Duplex applications trickle in, diminishing fears of a density disaster

City Hall has received just 16 applications for the construction of multifamily dwellings since Vision Vancouver passed a mass-rezoning motion last September

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      In September 2018, Vancouver councillors rezoned large sections of the city to allow for duplexes where there were once only single-family homes.

      On the surface, there was a lot for people to get excited about.

      A municipal election was barely one month away and just about everybody knew that the incumbent party, Vision Vancouver, was about to get tossed out of office.

      Furthermore, the motion that Vision councillors passed (with a 7-4 vote) concerned a massive portion of the city—some 67,000 lots, or 99 percent of all single-family properties in Vancouver.

      Opponents warned that before long, Vancouver’s quiet family neighbourhoods would be crowded with double the density they enjoyed just a few years earlier. It was an undemocratic gift to Vision Vancouver’s developer friends that the party pushed through just before the clock struck midnight.

      Some four months later, the dust is beginning to settle. And the picture emerging is one that’s less dramatic than many feared.

      Since last September’s vote, City Hall has received just 16 applications for the construction of duplexes on lots where single-family homes stand today.

      In a telephone interview, Paula Huber, senior planner with the city’s Making Room program, said that’s actually a lot fewer than her team anticipated.

      “Our numbers are low, but it is just the start,” she told the Straight.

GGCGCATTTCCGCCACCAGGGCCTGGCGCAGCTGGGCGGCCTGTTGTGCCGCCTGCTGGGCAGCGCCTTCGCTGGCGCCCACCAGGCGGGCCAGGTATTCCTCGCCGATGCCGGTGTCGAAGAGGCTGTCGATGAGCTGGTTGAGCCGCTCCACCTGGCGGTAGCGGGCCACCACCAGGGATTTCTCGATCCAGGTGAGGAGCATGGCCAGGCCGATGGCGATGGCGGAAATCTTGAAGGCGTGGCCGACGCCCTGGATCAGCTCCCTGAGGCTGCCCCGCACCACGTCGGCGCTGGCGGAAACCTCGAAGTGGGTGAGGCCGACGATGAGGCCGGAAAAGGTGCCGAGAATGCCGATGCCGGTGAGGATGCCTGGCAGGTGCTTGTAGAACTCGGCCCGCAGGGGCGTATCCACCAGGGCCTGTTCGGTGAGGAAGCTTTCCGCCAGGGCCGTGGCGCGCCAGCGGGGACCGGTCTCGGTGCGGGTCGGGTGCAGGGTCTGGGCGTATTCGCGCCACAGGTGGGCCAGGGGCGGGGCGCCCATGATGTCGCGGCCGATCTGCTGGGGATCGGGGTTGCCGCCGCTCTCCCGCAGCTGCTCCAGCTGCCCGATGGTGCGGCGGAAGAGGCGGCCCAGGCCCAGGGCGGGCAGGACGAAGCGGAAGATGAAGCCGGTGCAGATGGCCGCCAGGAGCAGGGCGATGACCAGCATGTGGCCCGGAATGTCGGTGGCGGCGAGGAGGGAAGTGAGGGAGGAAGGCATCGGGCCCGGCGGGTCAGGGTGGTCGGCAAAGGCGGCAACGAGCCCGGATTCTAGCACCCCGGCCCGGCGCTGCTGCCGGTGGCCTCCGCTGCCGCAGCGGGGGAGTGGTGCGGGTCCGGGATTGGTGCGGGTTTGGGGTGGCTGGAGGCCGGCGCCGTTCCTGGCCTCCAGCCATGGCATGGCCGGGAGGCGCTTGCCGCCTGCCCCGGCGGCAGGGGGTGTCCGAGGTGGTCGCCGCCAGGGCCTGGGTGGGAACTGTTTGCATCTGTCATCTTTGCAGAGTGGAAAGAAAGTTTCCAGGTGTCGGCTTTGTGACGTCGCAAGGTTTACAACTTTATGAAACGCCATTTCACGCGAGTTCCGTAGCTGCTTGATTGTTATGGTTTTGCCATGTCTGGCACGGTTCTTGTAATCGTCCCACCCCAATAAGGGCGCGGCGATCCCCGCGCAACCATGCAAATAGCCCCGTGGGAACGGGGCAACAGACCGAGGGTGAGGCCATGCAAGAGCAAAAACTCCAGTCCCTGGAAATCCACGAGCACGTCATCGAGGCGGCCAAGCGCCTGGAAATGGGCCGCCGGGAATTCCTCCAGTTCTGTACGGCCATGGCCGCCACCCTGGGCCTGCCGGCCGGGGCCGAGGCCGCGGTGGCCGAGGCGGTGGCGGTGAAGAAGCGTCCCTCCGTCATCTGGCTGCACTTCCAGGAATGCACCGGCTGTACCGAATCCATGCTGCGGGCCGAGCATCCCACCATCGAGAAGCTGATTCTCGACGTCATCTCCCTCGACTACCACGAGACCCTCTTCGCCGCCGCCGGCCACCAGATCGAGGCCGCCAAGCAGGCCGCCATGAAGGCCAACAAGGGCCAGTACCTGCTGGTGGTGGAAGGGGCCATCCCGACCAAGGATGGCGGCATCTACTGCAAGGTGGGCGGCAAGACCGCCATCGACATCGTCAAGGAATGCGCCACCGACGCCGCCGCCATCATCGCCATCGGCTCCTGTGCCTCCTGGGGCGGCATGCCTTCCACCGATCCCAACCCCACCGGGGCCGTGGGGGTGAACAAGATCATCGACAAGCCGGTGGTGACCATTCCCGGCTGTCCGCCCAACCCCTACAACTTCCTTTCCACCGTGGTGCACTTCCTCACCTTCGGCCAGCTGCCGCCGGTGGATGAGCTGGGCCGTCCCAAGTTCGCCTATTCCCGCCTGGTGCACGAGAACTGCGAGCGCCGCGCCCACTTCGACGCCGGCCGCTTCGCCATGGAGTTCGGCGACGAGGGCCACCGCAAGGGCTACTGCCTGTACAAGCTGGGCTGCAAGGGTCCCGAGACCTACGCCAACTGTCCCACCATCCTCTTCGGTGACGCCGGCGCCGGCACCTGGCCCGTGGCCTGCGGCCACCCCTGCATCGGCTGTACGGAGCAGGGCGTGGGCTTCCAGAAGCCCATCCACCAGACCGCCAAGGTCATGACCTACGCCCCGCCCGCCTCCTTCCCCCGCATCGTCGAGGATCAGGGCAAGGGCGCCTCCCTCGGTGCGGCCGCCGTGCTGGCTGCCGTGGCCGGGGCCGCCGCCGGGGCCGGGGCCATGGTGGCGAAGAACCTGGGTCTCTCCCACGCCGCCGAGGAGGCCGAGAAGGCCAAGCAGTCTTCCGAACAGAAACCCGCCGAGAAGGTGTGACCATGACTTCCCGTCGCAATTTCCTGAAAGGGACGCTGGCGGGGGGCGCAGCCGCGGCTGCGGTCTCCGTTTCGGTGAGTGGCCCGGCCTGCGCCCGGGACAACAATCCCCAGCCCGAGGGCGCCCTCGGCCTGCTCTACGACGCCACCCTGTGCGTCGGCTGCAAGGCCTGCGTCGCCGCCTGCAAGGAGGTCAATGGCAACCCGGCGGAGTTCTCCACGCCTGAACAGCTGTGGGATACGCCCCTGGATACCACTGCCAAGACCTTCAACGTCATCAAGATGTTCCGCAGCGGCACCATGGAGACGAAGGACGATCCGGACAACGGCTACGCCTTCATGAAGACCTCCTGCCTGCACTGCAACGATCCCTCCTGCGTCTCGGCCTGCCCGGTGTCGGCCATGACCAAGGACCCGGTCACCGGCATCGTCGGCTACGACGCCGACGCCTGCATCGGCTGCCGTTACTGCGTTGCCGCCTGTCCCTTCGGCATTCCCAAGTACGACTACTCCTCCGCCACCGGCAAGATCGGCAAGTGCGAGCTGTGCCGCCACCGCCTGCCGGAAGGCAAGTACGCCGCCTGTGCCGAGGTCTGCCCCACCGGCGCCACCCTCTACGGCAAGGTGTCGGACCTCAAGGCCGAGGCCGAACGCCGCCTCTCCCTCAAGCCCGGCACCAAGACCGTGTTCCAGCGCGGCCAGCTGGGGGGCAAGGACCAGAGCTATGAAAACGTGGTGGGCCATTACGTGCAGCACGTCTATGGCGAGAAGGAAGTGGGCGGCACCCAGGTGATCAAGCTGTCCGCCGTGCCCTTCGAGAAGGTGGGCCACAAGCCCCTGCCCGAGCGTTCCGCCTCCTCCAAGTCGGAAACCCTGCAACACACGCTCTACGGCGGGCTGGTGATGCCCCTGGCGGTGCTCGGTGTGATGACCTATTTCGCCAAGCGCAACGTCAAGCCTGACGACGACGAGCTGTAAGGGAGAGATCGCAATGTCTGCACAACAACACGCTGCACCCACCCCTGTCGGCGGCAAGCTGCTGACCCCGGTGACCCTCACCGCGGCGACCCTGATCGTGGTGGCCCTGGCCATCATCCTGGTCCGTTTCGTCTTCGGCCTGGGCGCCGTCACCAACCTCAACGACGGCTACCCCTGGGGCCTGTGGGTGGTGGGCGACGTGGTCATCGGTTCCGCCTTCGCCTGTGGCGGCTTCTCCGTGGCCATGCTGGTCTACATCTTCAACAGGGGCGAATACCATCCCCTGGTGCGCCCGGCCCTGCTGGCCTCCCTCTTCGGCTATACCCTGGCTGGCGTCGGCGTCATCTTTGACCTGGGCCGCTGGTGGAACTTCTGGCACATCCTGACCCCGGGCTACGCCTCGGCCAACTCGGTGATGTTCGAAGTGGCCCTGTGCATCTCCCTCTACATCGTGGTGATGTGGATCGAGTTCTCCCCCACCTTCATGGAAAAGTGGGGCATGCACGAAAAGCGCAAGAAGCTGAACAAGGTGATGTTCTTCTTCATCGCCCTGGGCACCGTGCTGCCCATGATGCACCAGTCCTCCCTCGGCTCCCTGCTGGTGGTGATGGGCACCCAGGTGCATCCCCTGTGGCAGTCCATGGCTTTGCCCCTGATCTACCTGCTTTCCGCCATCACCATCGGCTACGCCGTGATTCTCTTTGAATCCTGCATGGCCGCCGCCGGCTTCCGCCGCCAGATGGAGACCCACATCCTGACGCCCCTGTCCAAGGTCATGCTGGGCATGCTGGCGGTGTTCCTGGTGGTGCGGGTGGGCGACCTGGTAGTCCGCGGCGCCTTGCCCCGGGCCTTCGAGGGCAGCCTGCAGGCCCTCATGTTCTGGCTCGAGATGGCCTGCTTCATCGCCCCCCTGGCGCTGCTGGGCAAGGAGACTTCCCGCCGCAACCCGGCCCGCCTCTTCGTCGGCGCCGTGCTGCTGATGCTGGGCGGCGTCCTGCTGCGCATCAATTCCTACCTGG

According to Huber, city staff project that the mass rezoning that passed in September could eventually see duplexes (two-family dwellings built as a single structure) account for 50 percent of residential properties. That equates to about 400 new duplexes constructed each year, or roughly 33 each month—far more than the monthly average of four applications that the city has received since September.

      Huber noted this is likely to change. “With the laneway [housing] program, we saw a slow uptake,” she said. “And then it kind of got to a point where the industry was more comfortable with it.”

      Last October’s civic election saw Vision Vancouver’s presence at City Hall diminished from five council seats plus the mayor to not a single elected representative.

      The motion that allows for duplexes across most of Vancouver subsequently returned to council and received a second vote from the city’s newly elected officials. But little changed. On December 19, the new team at 12th and Cambie voted to keep Vision’s duplex policy in place, at least for now.

      In September 2018, the former administration that was dominated by Vision Vancouver councillors voted to rezone most of the city to allow for the construction of duplexes in areas that previously only allowed for single-family homes.
      City of Vancouver

      One of those councillors who voted in favour of the motion, the Green party’s Michael Wiebe, told the Straight that in the long run, residents might come to wonder what all the fuss was about.

      “It’s amazing how big it’s gotten, how divisive it was, and how we battled at council and how much of a struggle it was,” Wiebe said in a telephone interview. “But [since then] we haven’t had that many applications come forward.

      “And when we’ve talked to applicants, and what we’ve heard from staff, is that a lot of them are going to be intergenerational homes,” he continued. “It’s someone buying a home and having their grandparents or their parents live beside them. Or brothers and sisters buying places because they can’t afford a single one and who are then going to buy a place together and develop it into a duplex. I think it is the form of zoning we want.”